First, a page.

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Taking ‘Might’-Communication Seriously
Analytic Philosophy (2014)
  • Benjamin Lennertz, Western Kentucky University
In this paper, I show that, given seemingly plausible assumptions about the epistemic
‘might’ and conditionals, we cannot explain why in some circumstances it is appropriate to utter
conditional ‘might’-sentences, like “If Angelica has crumbs in her pocket, then she might be the
thief” and not the corresponding simple ones, like “Angelica might be the thief.” So, one of our
assumptions must be incorrect. I argue that the root of the problem is an umbrella thesis about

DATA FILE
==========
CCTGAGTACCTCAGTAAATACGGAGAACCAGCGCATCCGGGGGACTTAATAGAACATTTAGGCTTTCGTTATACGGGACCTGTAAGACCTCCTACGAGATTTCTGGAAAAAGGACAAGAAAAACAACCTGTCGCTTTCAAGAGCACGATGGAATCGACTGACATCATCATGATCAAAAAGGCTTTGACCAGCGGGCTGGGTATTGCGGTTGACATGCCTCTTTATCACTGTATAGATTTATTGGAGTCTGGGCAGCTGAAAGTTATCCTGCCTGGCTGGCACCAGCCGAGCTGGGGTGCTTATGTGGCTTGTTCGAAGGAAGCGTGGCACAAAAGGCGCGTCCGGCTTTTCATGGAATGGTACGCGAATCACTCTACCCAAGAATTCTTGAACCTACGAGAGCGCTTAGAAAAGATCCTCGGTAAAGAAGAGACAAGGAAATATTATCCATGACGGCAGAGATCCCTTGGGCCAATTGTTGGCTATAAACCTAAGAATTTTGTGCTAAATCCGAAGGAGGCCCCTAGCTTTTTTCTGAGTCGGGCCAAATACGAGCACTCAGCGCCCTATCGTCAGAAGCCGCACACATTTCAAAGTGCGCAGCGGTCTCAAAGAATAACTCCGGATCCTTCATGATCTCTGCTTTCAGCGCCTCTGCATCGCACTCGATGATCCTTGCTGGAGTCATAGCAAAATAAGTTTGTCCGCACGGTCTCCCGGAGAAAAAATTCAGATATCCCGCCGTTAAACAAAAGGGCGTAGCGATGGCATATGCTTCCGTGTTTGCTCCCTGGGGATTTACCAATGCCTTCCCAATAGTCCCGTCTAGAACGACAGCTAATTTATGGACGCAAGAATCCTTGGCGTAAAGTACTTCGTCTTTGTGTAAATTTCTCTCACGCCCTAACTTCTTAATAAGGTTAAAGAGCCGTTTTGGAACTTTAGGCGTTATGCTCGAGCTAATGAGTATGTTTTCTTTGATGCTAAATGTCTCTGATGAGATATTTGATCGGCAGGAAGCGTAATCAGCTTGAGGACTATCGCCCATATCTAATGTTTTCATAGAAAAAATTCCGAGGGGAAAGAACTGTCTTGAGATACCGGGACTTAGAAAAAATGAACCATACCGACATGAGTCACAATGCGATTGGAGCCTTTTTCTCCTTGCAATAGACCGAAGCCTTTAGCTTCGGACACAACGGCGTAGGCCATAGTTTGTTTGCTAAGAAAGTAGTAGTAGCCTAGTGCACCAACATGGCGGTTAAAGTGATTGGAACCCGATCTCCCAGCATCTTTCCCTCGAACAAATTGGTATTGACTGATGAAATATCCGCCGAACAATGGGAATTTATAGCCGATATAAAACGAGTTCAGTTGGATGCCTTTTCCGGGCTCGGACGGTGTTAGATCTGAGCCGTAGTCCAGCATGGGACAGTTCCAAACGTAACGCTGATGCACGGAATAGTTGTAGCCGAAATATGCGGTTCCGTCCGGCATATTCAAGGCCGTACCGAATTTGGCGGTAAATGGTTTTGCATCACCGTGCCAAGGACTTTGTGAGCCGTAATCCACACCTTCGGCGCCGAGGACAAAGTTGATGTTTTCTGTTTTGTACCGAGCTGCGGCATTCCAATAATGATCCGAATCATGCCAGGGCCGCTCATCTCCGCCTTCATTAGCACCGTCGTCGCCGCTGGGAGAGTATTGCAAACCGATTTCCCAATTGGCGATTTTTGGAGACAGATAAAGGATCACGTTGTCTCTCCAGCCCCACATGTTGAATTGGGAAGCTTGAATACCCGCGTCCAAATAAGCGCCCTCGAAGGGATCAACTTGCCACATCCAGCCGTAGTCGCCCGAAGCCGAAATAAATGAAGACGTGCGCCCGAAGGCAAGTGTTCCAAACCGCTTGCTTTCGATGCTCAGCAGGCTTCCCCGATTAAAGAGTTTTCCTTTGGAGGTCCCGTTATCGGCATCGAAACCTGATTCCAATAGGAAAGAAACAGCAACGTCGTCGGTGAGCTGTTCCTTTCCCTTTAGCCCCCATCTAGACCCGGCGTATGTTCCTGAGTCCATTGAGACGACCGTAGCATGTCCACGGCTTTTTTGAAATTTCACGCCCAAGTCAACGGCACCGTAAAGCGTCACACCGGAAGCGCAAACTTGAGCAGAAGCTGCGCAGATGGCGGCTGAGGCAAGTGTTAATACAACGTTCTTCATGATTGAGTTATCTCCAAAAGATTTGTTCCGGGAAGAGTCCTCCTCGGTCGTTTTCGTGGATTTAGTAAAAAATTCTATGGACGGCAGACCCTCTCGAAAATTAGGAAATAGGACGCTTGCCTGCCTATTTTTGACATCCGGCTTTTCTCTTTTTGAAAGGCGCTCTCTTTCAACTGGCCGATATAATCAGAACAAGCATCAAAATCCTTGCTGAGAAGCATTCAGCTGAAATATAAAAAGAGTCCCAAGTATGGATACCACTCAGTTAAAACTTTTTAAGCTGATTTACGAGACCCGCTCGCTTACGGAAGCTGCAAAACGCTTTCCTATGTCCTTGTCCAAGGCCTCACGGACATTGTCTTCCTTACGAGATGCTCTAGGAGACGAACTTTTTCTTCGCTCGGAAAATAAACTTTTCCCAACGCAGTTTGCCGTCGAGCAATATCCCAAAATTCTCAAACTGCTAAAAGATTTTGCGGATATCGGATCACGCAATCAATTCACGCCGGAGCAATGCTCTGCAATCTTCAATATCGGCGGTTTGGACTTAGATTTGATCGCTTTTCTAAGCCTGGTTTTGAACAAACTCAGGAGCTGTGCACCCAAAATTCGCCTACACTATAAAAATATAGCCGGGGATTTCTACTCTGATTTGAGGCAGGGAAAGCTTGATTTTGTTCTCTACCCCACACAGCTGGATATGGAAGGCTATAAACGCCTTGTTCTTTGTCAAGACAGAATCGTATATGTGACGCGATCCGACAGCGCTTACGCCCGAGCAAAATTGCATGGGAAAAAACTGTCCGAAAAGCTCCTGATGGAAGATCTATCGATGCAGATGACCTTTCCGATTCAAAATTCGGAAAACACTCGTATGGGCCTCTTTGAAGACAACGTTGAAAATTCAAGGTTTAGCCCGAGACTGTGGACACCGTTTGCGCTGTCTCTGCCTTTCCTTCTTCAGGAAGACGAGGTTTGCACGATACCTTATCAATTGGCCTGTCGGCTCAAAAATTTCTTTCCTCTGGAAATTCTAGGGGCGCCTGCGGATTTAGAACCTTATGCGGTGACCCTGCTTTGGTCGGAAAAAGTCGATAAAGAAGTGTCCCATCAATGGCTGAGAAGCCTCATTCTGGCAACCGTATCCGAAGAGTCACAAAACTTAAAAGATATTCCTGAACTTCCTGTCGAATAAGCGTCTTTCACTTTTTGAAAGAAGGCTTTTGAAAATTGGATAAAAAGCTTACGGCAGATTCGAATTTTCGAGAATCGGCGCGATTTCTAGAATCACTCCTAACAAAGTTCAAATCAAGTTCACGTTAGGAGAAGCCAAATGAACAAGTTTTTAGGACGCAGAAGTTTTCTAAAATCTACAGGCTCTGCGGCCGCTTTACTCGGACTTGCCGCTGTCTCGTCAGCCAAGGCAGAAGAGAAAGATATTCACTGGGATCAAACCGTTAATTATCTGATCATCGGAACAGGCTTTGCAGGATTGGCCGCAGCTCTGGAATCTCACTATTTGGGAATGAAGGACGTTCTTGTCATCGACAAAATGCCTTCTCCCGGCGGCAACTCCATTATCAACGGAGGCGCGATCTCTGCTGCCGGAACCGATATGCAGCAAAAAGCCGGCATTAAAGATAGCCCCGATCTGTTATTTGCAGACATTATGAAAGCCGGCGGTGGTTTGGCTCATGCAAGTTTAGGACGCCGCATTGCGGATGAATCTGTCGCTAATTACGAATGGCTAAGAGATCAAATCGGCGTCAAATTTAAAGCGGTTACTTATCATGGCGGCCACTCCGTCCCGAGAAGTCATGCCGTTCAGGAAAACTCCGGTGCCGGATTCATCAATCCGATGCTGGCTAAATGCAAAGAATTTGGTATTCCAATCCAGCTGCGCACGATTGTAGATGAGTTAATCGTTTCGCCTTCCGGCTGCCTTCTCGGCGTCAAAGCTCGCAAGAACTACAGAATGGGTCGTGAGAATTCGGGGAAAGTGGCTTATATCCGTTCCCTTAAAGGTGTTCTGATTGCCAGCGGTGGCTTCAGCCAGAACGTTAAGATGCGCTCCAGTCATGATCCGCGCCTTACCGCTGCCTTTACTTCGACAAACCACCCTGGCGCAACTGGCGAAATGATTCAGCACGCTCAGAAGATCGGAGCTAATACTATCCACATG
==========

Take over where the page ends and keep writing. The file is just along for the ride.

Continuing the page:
the pragmatics of ‘might’-communication – one that says that the communicative impact of an
utterance of a ‘might’-sentence is the performance of a consistency check on the information of
the context. I conclude that we must reject this thesis. And I close the paper by sketching an
alternative view about what assertive uses of ‘might’-sentences typically do – one which avoids
the problem. Such uses typically present a possibility as a serious option in reasoning and
Publication Date
Citation Information
Benjamin Lennertz. “Taking ‘Might’-Communication Seriously.” (2014). Analytic Philosophy, 55(2), 176-198.